Plantar Fasciitis / plantar heel pain / plantar fasciopathy
Plantar foot pain is the most common cause of pain in the sole of the foot, commonly located around the heel and arch of the foot. In fact, plantar foot pain is a result of there being an irritation of a connective tissue band, known as the plantar fascia, which stretches from the heel to the toes.

Pain is worse when you start walking after prolonged periods of resting, for example getting out of bed in the morning. For some, exercising and walking may help alleviate the pain, however for others this may exacerbate the pain. For some people there can be no evident cause of this issue but factors such as older age, higher weight, issues with foot and ankle biomechanics, trauma to the foot and those who spend a lot of time on their feet for both occupation and recreational activities. Your physio will take a detailed history in order to diagnose and find out the root cause of your issue before treatment begins. Treatment generally consists of specific exercises to target the painful area and its root cause. Your physiotherapist will advise regarding pain management and potentially suggest use of orthotics. As a second line option here at the clinic we also use shockwave therapy which has been proven to provide excellent results when it comes to plantar foot pain. These symptoms usually resolves within 6 to 18 months without treatment. With accurate precautions and consistent therapy, the 95% of people with plantar fasciitis are able to recover within 6 months.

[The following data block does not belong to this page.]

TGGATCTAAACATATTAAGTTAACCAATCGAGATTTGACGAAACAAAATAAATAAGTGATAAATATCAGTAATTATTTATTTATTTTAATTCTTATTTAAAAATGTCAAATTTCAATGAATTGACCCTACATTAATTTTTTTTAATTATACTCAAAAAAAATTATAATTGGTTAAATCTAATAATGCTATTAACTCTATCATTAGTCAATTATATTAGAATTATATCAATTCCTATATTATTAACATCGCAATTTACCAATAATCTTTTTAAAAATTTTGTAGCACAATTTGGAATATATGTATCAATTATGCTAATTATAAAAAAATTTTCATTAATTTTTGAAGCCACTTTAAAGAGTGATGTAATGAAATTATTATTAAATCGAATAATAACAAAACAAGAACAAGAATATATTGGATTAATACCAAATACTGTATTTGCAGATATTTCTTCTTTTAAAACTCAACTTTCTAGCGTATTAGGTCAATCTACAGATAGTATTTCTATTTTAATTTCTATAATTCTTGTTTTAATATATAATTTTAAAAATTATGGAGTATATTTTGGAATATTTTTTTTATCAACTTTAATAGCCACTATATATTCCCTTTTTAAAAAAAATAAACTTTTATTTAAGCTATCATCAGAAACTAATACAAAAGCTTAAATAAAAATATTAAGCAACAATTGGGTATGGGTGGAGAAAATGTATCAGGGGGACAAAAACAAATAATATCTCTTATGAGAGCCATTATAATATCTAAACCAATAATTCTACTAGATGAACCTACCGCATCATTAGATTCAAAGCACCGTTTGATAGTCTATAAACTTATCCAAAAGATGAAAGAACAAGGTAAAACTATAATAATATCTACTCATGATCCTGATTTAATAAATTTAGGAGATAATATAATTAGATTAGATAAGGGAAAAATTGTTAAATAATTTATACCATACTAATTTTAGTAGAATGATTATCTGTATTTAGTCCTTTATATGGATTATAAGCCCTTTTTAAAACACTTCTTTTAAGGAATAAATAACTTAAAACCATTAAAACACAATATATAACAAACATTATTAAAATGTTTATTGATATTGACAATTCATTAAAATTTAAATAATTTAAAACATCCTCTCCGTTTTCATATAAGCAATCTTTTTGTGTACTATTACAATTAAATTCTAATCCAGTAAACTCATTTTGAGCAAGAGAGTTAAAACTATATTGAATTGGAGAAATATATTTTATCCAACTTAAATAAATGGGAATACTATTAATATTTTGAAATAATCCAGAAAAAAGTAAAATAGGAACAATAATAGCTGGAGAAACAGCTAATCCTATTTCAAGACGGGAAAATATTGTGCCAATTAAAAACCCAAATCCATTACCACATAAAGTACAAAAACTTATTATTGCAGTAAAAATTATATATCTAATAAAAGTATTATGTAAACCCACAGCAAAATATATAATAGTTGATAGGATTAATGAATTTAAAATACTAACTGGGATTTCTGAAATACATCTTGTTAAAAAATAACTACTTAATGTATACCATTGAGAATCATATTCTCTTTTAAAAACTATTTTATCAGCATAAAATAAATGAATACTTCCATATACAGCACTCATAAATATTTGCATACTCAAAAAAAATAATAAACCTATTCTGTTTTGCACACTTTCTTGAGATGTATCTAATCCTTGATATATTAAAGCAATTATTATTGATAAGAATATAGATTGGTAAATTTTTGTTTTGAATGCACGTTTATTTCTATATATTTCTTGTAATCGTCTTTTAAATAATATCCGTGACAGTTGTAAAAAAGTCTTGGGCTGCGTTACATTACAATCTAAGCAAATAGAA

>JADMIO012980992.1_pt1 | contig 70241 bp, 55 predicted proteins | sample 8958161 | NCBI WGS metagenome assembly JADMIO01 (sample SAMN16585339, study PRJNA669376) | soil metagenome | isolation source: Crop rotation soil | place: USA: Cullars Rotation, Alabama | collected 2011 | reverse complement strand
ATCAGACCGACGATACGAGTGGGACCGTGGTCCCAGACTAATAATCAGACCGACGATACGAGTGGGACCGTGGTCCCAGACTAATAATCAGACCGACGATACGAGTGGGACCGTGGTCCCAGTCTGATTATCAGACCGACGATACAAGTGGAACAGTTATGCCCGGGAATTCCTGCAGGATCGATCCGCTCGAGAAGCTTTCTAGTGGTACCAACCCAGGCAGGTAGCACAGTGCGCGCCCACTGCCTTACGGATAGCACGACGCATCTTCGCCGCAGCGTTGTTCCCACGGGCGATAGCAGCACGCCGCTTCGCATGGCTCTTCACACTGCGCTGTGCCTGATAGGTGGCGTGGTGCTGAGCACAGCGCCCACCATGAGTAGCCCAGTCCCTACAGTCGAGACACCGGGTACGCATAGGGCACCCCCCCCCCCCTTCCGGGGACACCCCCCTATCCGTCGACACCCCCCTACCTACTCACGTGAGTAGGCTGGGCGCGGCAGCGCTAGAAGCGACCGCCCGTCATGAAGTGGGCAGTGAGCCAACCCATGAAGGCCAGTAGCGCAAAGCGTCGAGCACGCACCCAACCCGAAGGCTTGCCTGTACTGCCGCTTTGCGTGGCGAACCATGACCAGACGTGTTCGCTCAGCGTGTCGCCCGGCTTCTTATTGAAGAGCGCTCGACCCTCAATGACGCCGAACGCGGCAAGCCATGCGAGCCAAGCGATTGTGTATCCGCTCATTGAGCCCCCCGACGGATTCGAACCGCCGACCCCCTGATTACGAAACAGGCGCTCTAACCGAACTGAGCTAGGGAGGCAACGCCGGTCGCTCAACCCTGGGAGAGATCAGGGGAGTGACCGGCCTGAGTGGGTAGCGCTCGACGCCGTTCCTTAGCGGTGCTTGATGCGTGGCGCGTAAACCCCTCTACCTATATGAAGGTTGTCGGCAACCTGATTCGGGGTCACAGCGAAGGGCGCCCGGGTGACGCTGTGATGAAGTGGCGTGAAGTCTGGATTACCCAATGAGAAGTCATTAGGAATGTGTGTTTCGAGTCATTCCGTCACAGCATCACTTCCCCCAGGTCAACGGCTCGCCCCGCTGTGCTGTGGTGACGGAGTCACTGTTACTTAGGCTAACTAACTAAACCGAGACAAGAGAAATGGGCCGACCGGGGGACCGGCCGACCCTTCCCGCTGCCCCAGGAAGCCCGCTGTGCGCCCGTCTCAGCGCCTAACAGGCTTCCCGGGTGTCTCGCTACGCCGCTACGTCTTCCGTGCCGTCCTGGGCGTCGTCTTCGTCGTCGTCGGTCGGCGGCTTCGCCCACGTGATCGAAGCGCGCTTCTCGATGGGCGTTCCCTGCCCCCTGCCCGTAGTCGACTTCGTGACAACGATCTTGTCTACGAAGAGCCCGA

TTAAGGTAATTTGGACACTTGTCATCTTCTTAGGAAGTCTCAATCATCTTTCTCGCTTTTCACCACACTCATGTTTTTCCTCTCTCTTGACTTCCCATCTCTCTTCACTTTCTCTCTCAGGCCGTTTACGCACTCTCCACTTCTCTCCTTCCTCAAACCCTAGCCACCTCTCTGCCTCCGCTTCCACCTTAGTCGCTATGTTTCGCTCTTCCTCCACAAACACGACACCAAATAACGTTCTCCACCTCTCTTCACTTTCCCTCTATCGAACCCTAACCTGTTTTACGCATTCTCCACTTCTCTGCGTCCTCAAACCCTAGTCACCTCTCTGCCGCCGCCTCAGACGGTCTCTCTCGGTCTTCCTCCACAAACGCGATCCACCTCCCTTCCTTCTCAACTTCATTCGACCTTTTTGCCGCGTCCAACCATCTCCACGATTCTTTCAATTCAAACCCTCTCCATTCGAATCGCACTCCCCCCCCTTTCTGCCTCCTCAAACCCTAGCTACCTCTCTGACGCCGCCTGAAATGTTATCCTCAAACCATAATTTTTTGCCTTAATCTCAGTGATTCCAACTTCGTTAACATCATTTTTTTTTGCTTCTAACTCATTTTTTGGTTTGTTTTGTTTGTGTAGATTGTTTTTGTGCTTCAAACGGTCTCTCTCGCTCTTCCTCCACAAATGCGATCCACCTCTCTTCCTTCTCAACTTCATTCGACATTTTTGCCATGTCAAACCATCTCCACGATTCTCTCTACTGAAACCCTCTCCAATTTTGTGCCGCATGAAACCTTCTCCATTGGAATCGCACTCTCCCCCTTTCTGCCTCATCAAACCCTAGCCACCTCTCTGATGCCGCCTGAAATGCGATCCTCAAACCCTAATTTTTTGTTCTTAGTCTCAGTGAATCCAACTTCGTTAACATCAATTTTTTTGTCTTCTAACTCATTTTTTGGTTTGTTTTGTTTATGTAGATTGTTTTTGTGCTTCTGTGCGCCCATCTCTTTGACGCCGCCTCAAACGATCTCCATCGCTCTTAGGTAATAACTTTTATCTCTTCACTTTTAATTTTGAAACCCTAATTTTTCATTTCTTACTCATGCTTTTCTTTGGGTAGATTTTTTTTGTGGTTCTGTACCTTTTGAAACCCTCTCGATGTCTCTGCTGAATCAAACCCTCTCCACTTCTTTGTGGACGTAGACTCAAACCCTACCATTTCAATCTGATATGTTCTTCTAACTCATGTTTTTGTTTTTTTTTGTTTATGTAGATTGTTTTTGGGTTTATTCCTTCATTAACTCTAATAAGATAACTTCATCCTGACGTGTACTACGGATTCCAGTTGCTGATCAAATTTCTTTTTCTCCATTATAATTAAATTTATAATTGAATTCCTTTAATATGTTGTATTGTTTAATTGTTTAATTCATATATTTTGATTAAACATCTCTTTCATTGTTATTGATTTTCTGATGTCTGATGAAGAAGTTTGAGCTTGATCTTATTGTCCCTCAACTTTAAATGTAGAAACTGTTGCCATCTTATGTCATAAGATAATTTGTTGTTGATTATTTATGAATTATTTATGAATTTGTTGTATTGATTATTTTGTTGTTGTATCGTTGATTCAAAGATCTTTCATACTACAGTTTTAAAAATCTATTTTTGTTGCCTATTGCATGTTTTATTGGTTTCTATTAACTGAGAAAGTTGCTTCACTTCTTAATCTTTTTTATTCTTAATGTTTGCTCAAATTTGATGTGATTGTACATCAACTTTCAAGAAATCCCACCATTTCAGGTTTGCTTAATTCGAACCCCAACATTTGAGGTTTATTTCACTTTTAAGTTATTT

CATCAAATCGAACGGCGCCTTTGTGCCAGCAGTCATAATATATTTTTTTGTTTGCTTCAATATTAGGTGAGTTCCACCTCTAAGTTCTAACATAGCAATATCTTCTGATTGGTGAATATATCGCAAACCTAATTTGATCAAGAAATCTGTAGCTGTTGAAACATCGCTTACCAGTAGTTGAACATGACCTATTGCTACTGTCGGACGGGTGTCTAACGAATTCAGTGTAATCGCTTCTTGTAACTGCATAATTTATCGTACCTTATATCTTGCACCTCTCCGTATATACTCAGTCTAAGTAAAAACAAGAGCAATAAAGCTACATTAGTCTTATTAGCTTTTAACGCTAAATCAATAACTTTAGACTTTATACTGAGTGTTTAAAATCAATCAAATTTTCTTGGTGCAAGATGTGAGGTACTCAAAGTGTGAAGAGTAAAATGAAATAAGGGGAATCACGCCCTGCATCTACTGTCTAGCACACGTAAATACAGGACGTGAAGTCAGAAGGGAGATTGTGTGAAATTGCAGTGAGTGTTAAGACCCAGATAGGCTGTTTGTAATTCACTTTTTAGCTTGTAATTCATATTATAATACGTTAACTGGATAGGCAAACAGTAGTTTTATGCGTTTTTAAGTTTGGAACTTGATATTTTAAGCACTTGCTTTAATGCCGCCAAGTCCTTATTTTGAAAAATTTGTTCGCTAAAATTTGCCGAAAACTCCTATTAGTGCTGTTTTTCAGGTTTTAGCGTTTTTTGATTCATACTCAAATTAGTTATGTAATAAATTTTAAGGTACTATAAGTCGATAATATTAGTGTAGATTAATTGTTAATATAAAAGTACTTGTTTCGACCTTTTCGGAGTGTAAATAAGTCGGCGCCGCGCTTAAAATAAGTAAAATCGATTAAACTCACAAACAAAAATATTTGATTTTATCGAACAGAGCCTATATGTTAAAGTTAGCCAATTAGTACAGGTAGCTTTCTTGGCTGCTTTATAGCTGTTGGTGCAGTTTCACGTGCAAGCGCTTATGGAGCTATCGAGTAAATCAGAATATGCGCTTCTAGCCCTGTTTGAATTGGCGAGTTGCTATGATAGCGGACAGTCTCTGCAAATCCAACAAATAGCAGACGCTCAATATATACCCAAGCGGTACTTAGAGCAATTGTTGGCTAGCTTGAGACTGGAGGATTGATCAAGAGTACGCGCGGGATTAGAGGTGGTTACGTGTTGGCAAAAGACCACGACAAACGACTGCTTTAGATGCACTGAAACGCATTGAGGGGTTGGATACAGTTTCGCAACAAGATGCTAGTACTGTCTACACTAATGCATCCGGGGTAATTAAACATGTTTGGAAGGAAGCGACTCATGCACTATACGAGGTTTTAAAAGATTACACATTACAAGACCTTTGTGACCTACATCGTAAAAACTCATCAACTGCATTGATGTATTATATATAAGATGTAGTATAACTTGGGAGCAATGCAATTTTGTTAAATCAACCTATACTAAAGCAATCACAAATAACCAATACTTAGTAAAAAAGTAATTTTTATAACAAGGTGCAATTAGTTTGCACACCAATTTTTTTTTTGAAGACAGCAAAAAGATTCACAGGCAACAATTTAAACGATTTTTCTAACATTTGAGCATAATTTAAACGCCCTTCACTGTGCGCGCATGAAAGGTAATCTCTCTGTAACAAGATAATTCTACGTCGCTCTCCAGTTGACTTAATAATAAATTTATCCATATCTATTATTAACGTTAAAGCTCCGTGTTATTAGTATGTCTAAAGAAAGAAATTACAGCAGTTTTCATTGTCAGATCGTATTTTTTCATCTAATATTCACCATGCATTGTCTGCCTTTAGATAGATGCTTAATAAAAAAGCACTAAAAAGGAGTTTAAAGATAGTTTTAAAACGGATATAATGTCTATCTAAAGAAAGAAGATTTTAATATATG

Stress Fracture

Stress fractures are a type of fracture that can develop over time verses a sudden trauma. Small micro fractures can occur through repetitive loaded activity. If they are not allowed to heal and are subjected to further loading then the micro fractures remain an increasing symptom. Symptoms may include a gradual onset of “tooth aching” pain, tenderness when palpated and pain on “normal” activities such as walking. The main causes are linked to overuse injuries such as running or sports involving high levels of endurance. People who are at risk of developing a stress fracture are those who have changed surface or increased their training load. A physiotherapist will be able to assist in diagnosing these symptoms and that will involve imaging the painful area. Once confirmed appropriated management will be advised and support provided with a graded return to your activity.